On 30 November we queued to enter Edinburgh Castle and were delighted to find entry was free because it was St Andrew's Day. When I first visited the Castle I had a fairy tale notion of a castle as one building and was quite surprised to find it is actually a complex of buildings more akin to a small village. A few visits later, I enjoy wandering about the buildings and exploring the many layers of history.
This is the best place for views of Edinburgh. The Castle is visible from many points in Edinburgh and building regulations have done well in keeping it as one of the tallest buildings in the city centre. Even the flat we lived in before we left Edinburgh had a wonderful view of the Castle. I always loved seeing the sheer cliffs upon which it was built.
We were lucky to be there on a clear day and could see far out to the Kingdom of Fife across the Firth of Forth. Here is the view of Calton Hill and Waverley Train Station.
The castle is heavily armed with cannons that would have fired upon any invading enemies.
The oldest building in the complex is St Margaret's Chapel. This tiny building dates back to the twelfth century. It has beautiful stained glass windows and very little room for weddings, which as you can imagine are very popular.
I love all the little details around the castle. E laughed at the sign for the New Barracks which were built in 1796-1799. He commented on how ideas of old and new are different in Scotland to those in Australia. Here is a close up of the detail on ye olde drainpipes. I wish we had drainpipes like this in Australia!
We visited the war memorial where Sylvia's happy laugh rang out loudly. Coming out into the Crown Square we decided it was time for lunch and ignored the Crown Jewels in favour of the Queen Anne Cafe.
We were seated in an area that was once a narrow outdoor path between buildings. It is now a warm enclosed area. A large skylight ceiling makes it feel light and airy despite the grey old stone walls. A Christmas tree in the walkway adds some festive colour to the area.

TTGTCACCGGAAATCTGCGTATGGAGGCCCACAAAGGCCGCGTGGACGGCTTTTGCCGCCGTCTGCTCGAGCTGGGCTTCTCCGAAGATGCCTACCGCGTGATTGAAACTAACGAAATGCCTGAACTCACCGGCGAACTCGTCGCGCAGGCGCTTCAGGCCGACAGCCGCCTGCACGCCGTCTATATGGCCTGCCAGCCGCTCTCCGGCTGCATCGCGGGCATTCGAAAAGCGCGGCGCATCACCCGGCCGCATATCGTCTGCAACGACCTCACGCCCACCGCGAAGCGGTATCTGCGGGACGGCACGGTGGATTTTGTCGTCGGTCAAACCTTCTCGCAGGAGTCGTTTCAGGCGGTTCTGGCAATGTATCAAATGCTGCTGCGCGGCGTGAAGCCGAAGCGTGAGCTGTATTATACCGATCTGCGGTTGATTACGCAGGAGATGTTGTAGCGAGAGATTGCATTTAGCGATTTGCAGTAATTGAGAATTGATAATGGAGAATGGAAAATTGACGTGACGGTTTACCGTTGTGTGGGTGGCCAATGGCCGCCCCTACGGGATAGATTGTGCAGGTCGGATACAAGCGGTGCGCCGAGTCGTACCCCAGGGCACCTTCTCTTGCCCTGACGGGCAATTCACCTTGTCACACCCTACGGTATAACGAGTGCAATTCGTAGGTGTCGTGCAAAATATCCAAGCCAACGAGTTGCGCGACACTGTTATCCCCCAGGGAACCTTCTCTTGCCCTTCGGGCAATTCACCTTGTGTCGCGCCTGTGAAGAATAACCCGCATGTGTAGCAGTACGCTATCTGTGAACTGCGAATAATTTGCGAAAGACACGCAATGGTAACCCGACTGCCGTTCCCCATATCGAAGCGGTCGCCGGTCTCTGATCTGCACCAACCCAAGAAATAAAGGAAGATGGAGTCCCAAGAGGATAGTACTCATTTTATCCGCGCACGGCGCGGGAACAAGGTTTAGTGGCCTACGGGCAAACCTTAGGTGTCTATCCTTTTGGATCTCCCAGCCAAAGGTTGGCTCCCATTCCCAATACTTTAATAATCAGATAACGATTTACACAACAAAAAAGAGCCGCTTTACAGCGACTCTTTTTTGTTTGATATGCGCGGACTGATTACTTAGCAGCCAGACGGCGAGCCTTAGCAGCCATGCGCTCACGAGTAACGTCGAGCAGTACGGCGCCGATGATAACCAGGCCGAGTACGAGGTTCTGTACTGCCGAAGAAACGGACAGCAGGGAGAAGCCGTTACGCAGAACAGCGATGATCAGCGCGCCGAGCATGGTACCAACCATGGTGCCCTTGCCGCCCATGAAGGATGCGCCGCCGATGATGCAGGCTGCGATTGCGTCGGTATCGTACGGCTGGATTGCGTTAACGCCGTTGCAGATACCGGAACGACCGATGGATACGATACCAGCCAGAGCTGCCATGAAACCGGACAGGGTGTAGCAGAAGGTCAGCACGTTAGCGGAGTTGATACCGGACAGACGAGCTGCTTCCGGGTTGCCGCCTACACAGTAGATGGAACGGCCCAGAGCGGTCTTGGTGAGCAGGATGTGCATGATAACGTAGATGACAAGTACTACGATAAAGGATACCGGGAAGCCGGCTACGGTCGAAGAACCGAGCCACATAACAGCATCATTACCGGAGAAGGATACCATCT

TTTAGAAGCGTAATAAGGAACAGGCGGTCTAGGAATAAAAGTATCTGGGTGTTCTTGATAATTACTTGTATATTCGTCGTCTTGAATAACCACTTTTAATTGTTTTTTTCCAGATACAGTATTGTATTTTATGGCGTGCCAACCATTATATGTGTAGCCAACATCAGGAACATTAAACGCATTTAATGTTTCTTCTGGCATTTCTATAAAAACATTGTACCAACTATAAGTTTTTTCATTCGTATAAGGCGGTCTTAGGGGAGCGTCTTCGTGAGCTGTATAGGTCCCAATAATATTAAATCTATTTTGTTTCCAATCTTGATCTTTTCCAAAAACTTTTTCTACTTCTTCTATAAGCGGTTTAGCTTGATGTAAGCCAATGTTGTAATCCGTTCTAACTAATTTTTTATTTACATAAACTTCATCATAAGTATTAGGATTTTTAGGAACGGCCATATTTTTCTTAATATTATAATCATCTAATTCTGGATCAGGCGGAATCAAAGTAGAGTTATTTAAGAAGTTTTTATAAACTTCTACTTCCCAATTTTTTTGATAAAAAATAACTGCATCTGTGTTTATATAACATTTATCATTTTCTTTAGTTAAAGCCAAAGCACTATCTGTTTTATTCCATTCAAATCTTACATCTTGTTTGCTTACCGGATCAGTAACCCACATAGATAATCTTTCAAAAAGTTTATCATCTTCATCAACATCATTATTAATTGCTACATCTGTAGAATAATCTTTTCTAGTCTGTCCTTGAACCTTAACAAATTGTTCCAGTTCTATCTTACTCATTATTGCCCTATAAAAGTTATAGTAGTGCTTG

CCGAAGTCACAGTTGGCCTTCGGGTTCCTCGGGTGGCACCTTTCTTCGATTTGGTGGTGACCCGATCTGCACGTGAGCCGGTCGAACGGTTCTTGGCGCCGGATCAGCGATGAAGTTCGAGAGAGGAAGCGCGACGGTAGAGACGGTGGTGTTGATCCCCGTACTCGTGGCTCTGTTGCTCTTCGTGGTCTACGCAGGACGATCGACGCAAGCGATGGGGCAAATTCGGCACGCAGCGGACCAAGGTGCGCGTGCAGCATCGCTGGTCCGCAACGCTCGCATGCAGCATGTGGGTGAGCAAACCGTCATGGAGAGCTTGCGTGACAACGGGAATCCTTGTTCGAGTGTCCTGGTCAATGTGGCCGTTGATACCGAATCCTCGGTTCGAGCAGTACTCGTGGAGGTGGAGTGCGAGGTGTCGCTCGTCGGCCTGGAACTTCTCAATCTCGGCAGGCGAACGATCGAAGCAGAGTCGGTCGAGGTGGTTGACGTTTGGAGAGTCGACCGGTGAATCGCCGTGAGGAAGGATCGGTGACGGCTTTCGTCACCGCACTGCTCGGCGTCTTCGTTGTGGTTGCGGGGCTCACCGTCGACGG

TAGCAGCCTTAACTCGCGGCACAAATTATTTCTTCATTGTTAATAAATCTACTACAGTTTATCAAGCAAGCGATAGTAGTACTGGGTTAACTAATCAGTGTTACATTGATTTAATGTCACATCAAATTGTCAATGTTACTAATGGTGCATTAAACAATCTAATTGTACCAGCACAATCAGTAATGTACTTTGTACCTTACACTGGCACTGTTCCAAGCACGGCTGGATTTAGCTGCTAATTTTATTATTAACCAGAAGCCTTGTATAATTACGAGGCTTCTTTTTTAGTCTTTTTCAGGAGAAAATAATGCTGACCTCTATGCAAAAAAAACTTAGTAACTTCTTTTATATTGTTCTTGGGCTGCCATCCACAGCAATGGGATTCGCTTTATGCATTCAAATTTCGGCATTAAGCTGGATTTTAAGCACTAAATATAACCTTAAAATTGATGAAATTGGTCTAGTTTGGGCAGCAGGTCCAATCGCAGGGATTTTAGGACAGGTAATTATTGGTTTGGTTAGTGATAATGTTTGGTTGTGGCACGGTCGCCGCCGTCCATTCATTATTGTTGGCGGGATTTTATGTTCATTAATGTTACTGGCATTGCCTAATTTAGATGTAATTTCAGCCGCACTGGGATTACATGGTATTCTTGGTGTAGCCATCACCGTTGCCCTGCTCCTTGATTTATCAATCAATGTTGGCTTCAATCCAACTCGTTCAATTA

We had a variety of menus to choose from - the carvery, the Christmas or the cafe. We still hadn't had any haggis so we both chose to have the carvery menu so we could have haggis, neeps and tatties. (That is one of Sylvia's mittens, which she wore while walking around the castle because it was so cold. Putting the mittens on her took enough energy to warm anyone!)
My vegetarian haggis was so peppery that it was hard to taste it properly but I enjoyed it with the sweet neeps (turnips to a Scot and swede or rutabaga to others) and creamy tatties (or potato). The potato had sat a bit long in the bain marie but was still nice as part of the meal.
I took a photo of E's meat haggis to show how similar the carnivore and vegetarian versions are. I did see the beans in mine so it was possible to tell them apart.
For dessert E had the cranachan brulee with winter fruit. He thought it superb. I had a taste and it was indeed very creamy and nicely flavoured.
I was tempted by the clementine and gingerbread trifle but instead chose the baked apple and scotch fudge pie. It was a cold apple pie topped with a toffee flavoured cream. It was a bit cold for my liking but I enjoyed the creamy topping even if it wasn't quite as dense as I had expected of fudge in a pie.
You will see Sylvia's paws again in the photo. These mittens went very well with her cosy teddy bear suit that she wore around the castle. Her Scottish Gran had bought her a couple of warm suits because Scotland is indeed colder than a Melbourne winter, especially on the castle ramparts. We walked out of the cafe back into the cold air, pleased to have had haggis at the Castle on St Andrew's Day.
Queen Anne Cafe
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